The International Treaty’s Multilateral System makes a major contribution towards food security and agricultural sustainability. Yet it suffers from insufficient domestic implementation and a problematic institutional design that hampers the effective sharing of benefits. The entry-into-force of the Nagoya Protocol, moreover, changes the wider incentive structure of both users and providers: as it operationalizes the CBD’s bilateral approach to benefit-sharing, users of genetic resources have stakes in expanding the Multilateral System’s coverage in order to be able to obtain breeding materials under more favorable conditions than under the Protocol; conversely, providers of genetic resources have incentives to leave potentially valuable PGRFA outside the scope of the Multilateral System so that they may receive larger individual pay-offs from bilateral, rather than multilateral, benefit-sharing.
The easiest way to ensure that benefits arising out of the utilization of PGRFA are properly shared would be a levy on seed sales on the national level which would be directly contributed to the Multilateral System’s Benefit-Sharing Fund. This would allow the de-linking of access from benefit-sharing and would make the tracking of PGRFA through the value chain superfluous (Stannard 2013).
Yet, in terms of politically feasible options, there is no silver bullet for resolving the Seed Treaty’s malaise. Instead, different elements will need to be combined into a larger reform package. Any such package will face the challenge of creating more favorable conditions for users while ensuring fair and equitable benefit-sharing for providers. If financial obligations and transaction costs are too high, users will avoid the System. If benefit-sharing is too low, contracting parties will not make additional materials available. Finally, given the long time required for plant breeding, any changes made today will only result in increased benefit-sharing streams many years into the future. A viable reform package thus must increase the confidence of contracting parties that enhanced implementation and the provision of further PGRFA will eventually pay off.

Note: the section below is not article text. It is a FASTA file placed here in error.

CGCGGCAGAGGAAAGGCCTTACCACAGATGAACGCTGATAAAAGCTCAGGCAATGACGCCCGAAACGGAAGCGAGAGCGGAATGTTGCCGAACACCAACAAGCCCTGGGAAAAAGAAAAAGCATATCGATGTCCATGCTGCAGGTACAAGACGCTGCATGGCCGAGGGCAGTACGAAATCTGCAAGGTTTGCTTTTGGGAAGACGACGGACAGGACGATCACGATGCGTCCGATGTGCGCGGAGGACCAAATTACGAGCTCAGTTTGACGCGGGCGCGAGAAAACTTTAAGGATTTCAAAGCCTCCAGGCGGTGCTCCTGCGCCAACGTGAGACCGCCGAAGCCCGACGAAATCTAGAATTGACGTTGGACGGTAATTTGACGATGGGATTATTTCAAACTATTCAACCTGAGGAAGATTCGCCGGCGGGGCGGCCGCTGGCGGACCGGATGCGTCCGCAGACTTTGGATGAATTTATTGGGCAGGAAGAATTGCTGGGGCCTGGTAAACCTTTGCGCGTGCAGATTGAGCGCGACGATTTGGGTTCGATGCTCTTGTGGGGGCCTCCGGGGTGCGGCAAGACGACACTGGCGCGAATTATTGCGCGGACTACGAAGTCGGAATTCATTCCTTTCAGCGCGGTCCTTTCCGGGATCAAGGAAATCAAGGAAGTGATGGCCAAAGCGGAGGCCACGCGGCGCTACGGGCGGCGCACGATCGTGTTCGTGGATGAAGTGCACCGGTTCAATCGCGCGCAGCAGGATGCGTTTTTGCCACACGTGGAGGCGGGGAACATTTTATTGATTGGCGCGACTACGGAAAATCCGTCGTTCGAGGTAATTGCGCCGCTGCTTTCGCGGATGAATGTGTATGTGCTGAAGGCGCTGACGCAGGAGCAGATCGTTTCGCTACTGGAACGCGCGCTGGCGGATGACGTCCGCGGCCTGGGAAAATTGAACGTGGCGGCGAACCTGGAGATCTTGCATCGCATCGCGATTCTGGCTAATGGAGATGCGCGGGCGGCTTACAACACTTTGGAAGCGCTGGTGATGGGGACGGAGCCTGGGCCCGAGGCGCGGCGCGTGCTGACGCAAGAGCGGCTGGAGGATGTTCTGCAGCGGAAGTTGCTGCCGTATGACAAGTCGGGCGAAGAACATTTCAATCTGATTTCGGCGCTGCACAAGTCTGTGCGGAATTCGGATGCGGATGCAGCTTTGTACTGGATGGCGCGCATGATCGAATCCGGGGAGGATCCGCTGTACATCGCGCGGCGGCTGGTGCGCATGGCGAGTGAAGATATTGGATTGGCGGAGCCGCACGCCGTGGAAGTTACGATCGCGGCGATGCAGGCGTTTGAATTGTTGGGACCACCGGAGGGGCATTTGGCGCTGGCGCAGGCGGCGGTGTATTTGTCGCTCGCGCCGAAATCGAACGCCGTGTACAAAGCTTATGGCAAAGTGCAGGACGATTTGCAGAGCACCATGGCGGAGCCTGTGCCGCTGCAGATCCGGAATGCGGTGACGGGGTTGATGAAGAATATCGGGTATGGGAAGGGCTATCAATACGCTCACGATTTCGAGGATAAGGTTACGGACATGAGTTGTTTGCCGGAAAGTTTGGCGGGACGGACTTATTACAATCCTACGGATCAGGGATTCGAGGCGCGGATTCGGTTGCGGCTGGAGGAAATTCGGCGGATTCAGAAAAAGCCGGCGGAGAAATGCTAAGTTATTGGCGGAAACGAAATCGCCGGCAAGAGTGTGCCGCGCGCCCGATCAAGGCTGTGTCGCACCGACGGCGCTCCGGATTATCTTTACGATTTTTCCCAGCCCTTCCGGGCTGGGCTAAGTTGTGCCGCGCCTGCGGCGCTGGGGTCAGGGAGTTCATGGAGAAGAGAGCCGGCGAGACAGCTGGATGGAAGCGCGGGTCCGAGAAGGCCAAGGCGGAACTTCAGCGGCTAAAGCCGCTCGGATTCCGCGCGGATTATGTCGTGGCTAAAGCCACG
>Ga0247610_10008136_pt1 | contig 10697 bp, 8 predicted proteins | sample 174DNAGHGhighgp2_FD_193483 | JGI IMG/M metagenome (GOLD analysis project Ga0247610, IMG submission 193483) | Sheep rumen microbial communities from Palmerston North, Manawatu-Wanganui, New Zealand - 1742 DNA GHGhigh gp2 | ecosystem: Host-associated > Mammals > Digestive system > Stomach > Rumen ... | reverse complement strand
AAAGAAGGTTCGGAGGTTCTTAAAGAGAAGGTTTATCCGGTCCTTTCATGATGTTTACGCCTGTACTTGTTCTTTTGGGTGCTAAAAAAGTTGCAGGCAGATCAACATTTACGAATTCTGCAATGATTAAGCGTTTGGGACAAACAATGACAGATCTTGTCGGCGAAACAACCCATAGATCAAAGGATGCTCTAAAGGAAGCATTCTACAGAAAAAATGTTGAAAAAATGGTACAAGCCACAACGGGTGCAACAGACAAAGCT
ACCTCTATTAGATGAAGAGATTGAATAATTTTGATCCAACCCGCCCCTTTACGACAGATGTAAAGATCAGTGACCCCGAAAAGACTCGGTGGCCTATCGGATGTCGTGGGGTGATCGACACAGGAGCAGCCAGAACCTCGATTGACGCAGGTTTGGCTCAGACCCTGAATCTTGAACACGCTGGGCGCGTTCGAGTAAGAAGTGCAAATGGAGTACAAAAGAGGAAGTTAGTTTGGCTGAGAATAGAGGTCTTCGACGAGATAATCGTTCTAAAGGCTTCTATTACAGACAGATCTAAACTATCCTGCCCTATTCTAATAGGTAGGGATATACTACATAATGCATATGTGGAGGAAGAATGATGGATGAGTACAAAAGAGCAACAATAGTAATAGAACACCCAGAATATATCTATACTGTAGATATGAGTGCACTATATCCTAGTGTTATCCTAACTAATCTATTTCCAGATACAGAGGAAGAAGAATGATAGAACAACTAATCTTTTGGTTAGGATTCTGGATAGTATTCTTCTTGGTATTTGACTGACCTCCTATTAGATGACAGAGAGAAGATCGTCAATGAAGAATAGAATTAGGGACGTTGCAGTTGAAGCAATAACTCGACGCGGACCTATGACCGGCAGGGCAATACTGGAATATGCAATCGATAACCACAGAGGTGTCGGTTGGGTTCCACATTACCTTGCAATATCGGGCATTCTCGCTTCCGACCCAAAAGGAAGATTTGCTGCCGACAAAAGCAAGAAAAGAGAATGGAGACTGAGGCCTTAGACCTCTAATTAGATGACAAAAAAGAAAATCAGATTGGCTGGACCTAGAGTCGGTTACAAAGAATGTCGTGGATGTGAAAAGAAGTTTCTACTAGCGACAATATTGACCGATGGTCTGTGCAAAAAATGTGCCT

A possible way forward is a phased approach combined with a hybrid SMTA/subscription model. Annex I would be expanded over several, pre-determined steps while contracting parties would commit to successively improving domestic implementation. Subscription fees for access to the whole of Annex I would be proportional to a prospective user’s overall seed sales. With each successive phase, the respective percentage which new users would need to pay to subscribe to the system would increase. Users subscribing early on thus maintain their favorable fees into the future. The prospects of both progressively-increasing fees and the stepwise expansion of Annex I, in turn, create economic incentives for users to subscribe sooner rather than later. As subscriptions go up and fees are shared multilaterally, contracting parties will grow more confident about making additional PGRFA available. Growing confidence and increasing economic utility thus reinforce each other.